Remember the final scene in "Return of the Jedi," when Luke gazes into a fire to see Obi-Wan, Yoda and Vader, smiling in the flames? I found myself hoping it was Jedi Hell, for the amount of pain those three unleashed on their galaxy, and for all the damned lies they told. But that's me. I'm a rebel against Homer and Achilles and that whole tradition. At heart, some of you are, too.
This isn't just a one-time distinction. It marks the main boundary between real, literate, humanistic science fiction -- or speculative fiction -- and most of the movie "sci-fi" you see nowadays.
Smoking on Television: the last taboo?
Of course the article mentions Homicide:
When the show started, he [Tom Fontana] said, he and fellow executive producer Barry Levinson said to the actors, "If you smoke in real life, you can smoke on the show." As it turned out, he said, everyone in the cast but Yaphet Kotto was a smoker.
It didn't take long for the network to notice, he said. "We had scenes that were just clouds of smoke. . .and the network called and said, `You can't have all these people smoking and not say how bad it is.' "
Shortly afterward, he said, cast members Kyle Secor and Melissa Leo decided to quit smoking, and one of the show's writers, James Yoshimura, who was then "making one of his many failed attempts" to kick the habit, proposed the story that became the show's eighth episode, "Smoke Gets in Your Eyes," in which Secor and Leo's characters quit smoking and the entire squad deals with the ramifications.
(For the record, if anyone cares, "Smoke Gets In Your Eyes" is one of my favorite episodes of Homicide, it airs next week on Court TV).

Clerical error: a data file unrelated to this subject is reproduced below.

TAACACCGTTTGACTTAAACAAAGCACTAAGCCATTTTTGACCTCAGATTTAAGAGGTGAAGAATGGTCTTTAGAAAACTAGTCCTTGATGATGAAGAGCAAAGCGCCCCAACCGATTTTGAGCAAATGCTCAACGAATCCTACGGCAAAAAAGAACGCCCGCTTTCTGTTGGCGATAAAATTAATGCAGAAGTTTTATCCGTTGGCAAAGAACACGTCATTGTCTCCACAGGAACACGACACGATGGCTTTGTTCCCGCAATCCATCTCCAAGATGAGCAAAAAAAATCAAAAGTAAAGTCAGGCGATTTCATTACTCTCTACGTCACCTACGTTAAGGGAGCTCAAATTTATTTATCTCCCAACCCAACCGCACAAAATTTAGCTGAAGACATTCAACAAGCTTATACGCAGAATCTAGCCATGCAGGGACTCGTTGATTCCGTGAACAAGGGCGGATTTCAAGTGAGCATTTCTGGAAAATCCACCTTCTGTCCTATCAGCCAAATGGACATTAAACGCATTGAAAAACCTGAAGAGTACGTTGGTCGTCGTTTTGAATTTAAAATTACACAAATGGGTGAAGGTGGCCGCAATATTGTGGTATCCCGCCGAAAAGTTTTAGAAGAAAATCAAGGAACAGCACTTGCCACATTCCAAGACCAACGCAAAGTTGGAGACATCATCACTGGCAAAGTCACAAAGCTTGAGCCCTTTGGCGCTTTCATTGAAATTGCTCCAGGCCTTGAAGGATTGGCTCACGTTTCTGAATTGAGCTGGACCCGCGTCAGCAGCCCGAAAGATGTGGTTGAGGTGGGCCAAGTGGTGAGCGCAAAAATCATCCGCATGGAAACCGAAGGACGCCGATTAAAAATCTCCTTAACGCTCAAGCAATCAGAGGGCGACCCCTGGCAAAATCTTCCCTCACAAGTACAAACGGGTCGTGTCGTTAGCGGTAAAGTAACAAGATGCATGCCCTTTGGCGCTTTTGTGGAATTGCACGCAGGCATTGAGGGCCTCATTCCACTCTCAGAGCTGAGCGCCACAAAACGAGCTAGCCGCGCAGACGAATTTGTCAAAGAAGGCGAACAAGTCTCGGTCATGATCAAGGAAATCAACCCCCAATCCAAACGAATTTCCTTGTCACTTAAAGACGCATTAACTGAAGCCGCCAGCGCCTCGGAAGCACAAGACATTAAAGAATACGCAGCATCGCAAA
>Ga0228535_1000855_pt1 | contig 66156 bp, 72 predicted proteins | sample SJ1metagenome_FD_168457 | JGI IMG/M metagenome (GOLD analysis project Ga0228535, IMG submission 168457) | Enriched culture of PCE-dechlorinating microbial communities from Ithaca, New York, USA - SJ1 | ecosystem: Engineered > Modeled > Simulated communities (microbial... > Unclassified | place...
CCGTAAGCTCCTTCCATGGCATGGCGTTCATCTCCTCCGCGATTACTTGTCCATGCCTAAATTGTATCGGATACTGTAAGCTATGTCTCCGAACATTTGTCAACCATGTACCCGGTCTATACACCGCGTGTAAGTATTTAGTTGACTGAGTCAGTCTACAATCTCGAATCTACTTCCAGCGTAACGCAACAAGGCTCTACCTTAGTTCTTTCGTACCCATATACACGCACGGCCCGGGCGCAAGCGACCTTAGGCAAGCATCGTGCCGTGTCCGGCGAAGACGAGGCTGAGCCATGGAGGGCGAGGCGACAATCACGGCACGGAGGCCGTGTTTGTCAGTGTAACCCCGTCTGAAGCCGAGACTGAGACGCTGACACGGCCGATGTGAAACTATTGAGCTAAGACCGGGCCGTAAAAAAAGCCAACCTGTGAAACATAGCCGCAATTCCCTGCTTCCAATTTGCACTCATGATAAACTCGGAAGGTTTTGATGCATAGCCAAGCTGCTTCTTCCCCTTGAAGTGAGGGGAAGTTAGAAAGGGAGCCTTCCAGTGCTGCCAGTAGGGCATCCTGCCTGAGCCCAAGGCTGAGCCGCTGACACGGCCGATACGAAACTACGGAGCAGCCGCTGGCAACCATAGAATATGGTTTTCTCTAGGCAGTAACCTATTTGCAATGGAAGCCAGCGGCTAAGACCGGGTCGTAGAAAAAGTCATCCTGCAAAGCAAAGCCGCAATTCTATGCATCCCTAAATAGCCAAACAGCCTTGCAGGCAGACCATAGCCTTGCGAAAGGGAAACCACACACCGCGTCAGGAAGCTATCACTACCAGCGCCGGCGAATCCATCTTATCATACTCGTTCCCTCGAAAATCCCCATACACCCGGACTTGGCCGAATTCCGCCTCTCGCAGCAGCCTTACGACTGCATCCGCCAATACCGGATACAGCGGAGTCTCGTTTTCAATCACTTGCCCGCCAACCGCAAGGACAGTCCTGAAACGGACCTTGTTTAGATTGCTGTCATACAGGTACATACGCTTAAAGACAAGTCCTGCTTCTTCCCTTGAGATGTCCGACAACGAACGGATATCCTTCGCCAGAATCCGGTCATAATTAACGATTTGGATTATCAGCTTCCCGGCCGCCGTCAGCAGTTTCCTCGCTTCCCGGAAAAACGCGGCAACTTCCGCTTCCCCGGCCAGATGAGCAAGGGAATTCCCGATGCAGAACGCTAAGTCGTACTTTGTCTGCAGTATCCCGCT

Outstanding piece from the Vidiots about Columbine, Buffy the Vampire Slayer, and the insanity plaguing our country since Columbine:
We've become a nation where the solution to violence by children is the suppression of violent images, no matter the context. A nation where a network kills appropriate, even socially responsible, programming because of the potential bad press that might come from a crank who's never seen Buffy the Vampire Slayer declaring that the WB is somehow culpable in the tide of youth violence because the show does contain some violence.
Did anyone consider that maybe, just maybe, the answer to this problem is not the suppression of popular culture? Perhaps we should address the fact that some people are so vacant of morality and personal responsibility that images projected on a screen could potentially push them over the edge.
Claudia Christian in Lord of the Rings movies?
Soundwaves tribute to DeForest Kelley.
Found that link at Dark Horizons which has topnotch movie news, rumors, etc.
Harry Knowles on the passing of DeForest Kelley:
Kelley taught me through his arguments on Star Trek, that being human was the most precious thing we have. The ability to feel, to love, to yearn, to cheer... these abilities he held and cherished. Not only that, but he wanted to teach those loves to Spock. He yearned for him to understand. And in his attempt... He taught me.
[ . . . ]
DeForest Kelley is dead, but as long as I'm alive he's right there... He's my Jiminy Cricket... my conscience. The one that argues right and wrong with me. He's not the only one, but he's the most convincing.
Glen Oliver reports the news at AICN.
Jon Carroll writes about eBay and the relative values of stuff:
So it's a buyer's market and a seller's market. Look around you. The value you place on the objects around you is not the same as the value they carry in their atoms. You cannot hear the songs they are singing, but someone can. If your home is not the right home, the right home exists.
Sign language alphabet reference for Palm OS.
Loderunner for your Palm Pilot. Oh. My. God. And I thought it was cool enough having Infocom and solitaire games I could play any time, any where . . .
What's On displays TV guide like grids on your Palm Pilot. Download tv listings or input your fave shows . . .
Thanks to Felix Strates for sending me these fab Palm links.